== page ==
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At last you can get your Jazzed Desserts!

After much fumbling about and a truly hideous number of hours editing, I’ve finally put together a show based on an idea I got from Fran Snyder of ConcertsInYourHome.com.

They’re essentially a “mini house concert.” A brief gathering of friends for food, conversation and live music in an intimate and approachable setting. They’re easy and inexpensive to host. They’re strictly acoustic so you won’t upset the neighbors. (But you should invite them, they’re a great way to strengthen existing friendships and forge new ones.)

I’m available solo for these shows and with my duo, Hobbit & Hare. Currently we’re limiting this to the greater Seattle area, but we could be convinced to roam a bit farther in the future.

Find out all the details here.

Me, Mim, and Louis Wu

Trigger Warning: if you suffer from Paraskevidekatriaphobia it might be best to ignore the next paragraph.

my brand new case, covered in genuine naugadile hide.

Around two in the afternoon this past Friday, the 13th, I had the great good fortune to open the front door of my place just in time to see the mailman pull up with my new ukulele case. I got it on eBay from someone in New Jersey called “city-green” for the mere price of $33.49, with free shipping no less. Even with ordering it on the 3rd, when the postal services were still reeling from the holidays, it only took the ten days to get here.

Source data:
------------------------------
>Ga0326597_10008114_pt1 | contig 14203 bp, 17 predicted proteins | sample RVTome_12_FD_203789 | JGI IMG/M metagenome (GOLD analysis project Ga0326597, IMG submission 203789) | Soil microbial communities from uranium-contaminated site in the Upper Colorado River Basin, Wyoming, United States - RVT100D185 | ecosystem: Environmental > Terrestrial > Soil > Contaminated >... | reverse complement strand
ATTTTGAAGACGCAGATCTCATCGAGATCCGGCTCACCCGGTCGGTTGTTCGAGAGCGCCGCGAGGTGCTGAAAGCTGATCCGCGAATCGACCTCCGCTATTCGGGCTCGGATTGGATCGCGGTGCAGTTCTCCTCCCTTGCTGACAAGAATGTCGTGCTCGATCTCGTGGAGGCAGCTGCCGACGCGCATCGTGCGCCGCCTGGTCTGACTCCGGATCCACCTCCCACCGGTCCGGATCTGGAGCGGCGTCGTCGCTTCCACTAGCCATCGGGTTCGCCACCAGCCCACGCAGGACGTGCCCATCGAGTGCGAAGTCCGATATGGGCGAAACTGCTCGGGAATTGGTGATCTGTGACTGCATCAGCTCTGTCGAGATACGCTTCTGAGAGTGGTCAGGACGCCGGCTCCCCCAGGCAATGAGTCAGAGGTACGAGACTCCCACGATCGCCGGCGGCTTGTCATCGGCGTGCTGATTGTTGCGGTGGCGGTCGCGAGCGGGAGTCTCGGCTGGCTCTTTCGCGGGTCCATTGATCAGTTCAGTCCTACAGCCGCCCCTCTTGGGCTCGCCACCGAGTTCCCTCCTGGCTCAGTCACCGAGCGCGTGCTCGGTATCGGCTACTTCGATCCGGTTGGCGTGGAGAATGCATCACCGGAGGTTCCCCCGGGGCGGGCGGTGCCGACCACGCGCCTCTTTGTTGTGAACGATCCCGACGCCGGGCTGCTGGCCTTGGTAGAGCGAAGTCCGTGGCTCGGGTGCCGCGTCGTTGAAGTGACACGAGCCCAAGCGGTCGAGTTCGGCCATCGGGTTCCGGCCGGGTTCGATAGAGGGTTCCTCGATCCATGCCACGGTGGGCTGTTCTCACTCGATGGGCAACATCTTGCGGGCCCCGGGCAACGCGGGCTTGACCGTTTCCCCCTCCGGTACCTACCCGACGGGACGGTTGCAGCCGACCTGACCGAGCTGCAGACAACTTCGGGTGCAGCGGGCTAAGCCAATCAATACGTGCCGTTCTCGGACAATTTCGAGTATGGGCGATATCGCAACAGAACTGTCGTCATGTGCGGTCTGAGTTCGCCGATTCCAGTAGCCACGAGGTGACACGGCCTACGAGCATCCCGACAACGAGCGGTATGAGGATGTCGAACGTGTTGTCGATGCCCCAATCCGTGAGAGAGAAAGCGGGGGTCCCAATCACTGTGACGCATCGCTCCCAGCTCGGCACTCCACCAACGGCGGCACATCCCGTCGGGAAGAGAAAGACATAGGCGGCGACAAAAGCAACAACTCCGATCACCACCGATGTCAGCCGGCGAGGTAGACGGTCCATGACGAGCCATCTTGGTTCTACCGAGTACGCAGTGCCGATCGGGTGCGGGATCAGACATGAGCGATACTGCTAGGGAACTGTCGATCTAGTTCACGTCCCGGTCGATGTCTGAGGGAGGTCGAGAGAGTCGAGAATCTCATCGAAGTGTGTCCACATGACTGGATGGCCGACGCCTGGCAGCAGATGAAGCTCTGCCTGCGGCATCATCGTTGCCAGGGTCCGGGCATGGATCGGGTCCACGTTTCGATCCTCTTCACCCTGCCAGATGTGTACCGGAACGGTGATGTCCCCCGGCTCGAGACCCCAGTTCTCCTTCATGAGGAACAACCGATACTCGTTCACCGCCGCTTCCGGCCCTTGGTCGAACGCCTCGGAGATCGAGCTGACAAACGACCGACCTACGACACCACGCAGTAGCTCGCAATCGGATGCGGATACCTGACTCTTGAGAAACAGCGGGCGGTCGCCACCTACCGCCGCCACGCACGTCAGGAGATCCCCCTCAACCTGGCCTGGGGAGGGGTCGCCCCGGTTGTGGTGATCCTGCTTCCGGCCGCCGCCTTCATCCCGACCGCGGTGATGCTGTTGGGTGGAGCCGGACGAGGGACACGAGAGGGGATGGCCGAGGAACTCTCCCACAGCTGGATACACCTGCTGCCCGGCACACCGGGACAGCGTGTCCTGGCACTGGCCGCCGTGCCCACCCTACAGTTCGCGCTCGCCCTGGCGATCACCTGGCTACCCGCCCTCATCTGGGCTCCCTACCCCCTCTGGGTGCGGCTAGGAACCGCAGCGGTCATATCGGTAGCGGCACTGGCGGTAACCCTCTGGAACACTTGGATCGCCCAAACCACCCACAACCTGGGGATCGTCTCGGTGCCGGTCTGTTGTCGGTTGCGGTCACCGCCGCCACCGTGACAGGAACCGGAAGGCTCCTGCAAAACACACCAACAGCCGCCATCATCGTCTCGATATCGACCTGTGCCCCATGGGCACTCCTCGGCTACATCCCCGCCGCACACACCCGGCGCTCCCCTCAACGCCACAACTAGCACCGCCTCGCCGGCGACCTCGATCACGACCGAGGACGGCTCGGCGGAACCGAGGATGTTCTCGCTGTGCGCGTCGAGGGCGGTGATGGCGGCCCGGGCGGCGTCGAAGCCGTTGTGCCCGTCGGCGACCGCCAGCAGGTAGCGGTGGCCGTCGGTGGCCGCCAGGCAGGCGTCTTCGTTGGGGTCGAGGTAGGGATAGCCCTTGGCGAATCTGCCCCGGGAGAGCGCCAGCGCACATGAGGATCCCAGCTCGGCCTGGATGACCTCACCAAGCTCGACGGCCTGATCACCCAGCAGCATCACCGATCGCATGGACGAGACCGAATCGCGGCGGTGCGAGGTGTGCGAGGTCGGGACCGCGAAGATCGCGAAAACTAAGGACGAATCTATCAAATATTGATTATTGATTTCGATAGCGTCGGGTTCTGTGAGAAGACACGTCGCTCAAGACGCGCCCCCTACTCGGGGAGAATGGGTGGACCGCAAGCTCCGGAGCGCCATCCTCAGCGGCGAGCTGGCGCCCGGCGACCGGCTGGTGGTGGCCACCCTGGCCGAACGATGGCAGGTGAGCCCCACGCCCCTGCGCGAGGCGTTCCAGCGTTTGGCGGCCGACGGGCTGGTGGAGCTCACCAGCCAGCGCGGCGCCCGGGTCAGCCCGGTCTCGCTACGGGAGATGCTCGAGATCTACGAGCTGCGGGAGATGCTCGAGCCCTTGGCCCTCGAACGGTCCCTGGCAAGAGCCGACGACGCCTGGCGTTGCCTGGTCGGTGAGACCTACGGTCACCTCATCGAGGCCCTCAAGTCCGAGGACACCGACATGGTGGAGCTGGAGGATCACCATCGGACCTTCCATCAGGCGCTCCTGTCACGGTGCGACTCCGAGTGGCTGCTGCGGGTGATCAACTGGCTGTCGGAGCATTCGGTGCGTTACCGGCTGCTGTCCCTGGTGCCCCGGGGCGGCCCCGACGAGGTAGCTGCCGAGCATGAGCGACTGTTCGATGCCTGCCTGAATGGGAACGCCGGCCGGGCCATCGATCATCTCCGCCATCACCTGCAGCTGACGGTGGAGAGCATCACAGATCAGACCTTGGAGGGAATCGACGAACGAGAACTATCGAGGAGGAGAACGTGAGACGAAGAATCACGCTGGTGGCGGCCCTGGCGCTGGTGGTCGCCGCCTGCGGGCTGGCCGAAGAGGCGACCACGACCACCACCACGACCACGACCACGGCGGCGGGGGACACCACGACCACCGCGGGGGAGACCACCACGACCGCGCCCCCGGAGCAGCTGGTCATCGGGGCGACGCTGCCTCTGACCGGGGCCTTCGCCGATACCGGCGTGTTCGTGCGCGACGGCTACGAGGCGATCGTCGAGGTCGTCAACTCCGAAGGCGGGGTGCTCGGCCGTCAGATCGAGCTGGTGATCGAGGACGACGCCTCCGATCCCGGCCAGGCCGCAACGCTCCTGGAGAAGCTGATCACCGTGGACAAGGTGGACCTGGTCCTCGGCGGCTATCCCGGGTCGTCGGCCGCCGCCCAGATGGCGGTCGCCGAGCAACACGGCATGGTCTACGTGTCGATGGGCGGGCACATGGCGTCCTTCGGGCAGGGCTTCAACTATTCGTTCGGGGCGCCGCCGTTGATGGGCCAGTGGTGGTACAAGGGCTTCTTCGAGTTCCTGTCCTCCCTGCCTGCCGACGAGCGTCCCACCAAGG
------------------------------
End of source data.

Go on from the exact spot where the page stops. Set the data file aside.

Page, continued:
There were cheaper cases available, some from the same seller, but I must admit the combination of the faux reptile skin and the red stitching got me.

“But, Mr. Hobbit,” you may be thinking, “what good is a new uke case without a ukulele to go inside it?” Well…

just the right size for my brand new ukulele, made out of genuine mahogany and spruce.

Introducing, Pierson, my new Ohana SK-75. I also got him on eBay (from Mim’s Ukes) and he arrived on the 3rd.

While I’ve had a number of ukulele go through my hands, I’ve never been much of a collector. In fact, lower down in this entry you’ll see my entire collection. It’s the second largest I’ve ever had. The largest collection was only 2 more ukes, and it didn’t last long. That’s right, it’s not a bad case of UAS, there was actually a reason for getting this ukulele.